What are the similarities and differences between Rett syndrome and CDKL5 disorder.

CDKL5 disorder is distinct from Rett syndrome, though there are some overlapping features. This is likely to be because CDKL5 and MECP2 interact and both are important in brain development. The main differences between the two are the timing, type and severity of epilepsy.  Epilepsy rarely occurs before 6 months of age in Rett, whereas this is almost always true in CDKL5.  People with Rett do not normally have infantile spasms, which can occur in CDKL5.  Epilepsy is not often extremely difficult to control in Rett. There is a typical medical history in Rett syndrome with near normal early development with one period of loss of skills.  Early development is often quite abnormal in CDKL5 and the children are often floppy.  There may be multiple periods of loss of skills or plateaus associated with worsening of seizure activity in CDKL5.  It does not appear that the long term disease course is the same, but CDKL5 has not been known about for long enough in order to systematically record this. 

Common features include repetitive hand movements, though they are different in Rett and CDKL5.  Both may have a normal head size at birth, with fall in head circumference after birth.  Both can have poor hand skills and limited or absent speech.  Both can hyperventilate, but this is less common in CDKL5 than Rett syndrome.  People with Rett syndrome have many different breathing patterns and this variety does not occur in CDKL5. Both can have small cold feet and poor growth. 

There are some features in common, but CDKL5 has its own features and is characterised by the epileptic seizure disorder.

What is the life expectancy for patients with CDKL5 disorder?

The question is often asked by parents regarding life expectancy.  By the very nature of the disability that occurs with CDKL5 disorder ie the seizure disorder, respiratory and gastrointestinal problems, early death has occurred in a number of patients.  However, having said that there are adults that are known to be living in their 50's.  It is very much down to the severity of symptoms.  CDKL5 disorder is not known to be terminal or degenerative and because of this life expectancy cannot be gauged accurately.  In the UK many children access the Children's Hospices for respite and qualify for this service due to the severity of CDKL5 disorder.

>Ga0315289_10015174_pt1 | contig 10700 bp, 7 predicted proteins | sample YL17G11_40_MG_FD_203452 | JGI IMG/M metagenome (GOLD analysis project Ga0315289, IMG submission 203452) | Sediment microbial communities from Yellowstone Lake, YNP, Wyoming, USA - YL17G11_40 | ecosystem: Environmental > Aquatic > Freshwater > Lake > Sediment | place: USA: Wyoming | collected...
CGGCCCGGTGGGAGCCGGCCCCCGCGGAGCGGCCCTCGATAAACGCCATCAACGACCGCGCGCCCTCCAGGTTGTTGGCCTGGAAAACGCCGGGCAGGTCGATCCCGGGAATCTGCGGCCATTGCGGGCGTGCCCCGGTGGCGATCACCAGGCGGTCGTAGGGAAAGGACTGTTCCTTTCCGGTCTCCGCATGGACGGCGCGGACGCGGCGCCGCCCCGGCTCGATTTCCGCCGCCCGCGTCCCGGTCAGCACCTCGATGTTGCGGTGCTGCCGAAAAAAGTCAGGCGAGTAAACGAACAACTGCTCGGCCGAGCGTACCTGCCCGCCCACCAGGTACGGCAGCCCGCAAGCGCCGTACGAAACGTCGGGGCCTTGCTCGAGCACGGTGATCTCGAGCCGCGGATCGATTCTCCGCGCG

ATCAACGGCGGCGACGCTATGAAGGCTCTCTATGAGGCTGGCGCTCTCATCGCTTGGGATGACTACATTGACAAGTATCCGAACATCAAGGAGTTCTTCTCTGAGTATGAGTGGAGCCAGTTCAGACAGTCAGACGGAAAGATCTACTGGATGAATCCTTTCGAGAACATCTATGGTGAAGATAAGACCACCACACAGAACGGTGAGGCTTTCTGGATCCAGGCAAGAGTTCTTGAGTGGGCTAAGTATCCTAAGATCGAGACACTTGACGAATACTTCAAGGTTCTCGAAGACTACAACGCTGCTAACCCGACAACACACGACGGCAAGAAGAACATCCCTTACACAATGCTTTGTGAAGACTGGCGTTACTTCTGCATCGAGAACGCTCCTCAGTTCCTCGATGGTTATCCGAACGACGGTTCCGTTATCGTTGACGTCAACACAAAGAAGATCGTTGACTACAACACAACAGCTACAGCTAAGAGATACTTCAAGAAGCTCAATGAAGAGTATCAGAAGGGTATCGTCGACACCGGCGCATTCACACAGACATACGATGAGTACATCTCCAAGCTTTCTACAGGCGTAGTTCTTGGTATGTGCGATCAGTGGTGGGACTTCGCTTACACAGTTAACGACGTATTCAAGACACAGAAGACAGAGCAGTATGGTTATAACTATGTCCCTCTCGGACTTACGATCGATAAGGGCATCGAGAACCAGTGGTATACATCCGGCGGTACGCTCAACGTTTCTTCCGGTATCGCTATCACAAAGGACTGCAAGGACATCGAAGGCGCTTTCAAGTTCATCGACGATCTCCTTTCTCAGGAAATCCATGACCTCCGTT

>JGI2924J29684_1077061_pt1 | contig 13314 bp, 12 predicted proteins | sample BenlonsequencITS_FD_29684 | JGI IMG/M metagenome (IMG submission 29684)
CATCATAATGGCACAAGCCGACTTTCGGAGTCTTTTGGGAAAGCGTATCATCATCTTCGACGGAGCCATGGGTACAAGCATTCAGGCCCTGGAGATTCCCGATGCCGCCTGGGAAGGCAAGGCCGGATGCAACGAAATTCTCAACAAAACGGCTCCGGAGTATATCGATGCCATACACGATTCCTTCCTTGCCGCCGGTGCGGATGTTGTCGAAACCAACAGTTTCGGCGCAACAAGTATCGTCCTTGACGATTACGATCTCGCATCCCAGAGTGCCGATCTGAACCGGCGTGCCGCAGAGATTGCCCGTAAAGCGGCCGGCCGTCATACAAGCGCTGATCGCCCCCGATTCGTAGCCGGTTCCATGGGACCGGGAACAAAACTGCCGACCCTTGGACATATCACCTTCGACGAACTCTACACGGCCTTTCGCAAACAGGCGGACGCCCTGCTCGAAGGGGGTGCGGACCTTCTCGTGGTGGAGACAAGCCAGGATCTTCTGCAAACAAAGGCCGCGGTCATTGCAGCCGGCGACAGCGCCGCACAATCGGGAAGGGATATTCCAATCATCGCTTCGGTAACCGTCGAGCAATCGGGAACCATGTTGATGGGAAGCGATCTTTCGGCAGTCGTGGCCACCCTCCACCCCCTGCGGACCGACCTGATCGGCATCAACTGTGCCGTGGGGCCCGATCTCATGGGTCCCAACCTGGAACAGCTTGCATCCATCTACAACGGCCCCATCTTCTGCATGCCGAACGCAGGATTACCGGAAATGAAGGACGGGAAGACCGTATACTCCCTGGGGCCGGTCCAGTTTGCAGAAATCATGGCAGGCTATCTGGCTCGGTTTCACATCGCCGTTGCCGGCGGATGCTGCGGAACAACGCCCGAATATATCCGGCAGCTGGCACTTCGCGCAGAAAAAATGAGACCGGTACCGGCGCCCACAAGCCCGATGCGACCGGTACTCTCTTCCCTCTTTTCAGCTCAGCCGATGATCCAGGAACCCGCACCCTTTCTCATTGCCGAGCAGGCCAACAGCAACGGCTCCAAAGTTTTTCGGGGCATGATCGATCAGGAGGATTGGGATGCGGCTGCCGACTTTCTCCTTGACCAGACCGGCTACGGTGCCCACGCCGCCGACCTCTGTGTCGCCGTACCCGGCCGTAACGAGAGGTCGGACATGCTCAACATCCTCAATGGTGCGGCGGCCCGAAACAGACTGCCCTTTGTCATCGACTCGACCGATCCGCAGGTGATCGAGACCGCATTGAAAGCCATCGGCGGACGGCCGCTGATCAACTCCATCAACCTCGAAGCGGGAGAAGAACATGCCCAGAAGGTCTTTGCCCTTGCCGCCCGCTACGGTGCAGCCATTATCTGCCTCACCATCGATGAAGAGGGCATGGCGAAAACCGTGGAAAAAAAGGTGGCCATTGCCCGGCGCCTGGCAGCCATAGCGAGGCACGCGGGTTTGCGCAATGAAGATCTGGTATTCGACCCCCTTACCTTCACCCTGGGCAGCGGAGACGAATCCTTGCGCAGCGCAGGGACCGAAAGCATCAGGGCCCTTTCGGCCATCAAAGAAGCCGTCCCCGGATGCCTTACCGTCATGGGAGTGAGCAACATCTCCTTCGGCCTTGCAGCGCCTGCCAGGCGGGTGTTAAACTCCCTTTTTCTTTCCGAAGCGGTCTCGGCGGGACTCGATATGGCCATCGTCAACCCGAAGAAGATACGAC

Are there patients with CDKL5 disorder that walk and talk?

We have seen over the last 10 years since the disorder was discovered that there is variability within the CDKL5 disorder in regards to gross motor abilities, The International CDKL5 Disorder Database has collected data from parents and have been able to provide stats in respect of gross motor function.  Although it is important to note that whilst most children's abilities were impaired, some were able to complete all aspects of the gross motor scale independently.  The sample size is relatively small, and it is important to note that this is parent led data.
Based on a sample size of 116 children (102 females and 14 males) from 17 different countries, and ages ranging from 4 months to 29 years (median age 6 years) for females and 2 years to 22 years 8 months (median age 9 years 2
months) for males:
rolling over: approx 84% of girls can roll over vs 35% for boys 
sitting:  55% of girls can sit independently vs 23% of boys 
crawling: nearly 21% of the girls could crawl vs 10% of boys 
stand independently:  almost 20% of girls can stand independently  
walking independently: almost 18.8% of girls can walk independently 
run independently: 8% of girls can run as reported by their caregivers.
Most males needed maximal support to sit, stand, transition and walk, but in this study, three boys learned to stand with support, two of whom also learned to walk with support.  Because of the number of boys that are affected by CDKL5 disorder the sample size was very small.  However, in the last 2 years we have become aware of boys that are mildly affected in comparison to most boys and there have been reports that some are able to walk, run and climb.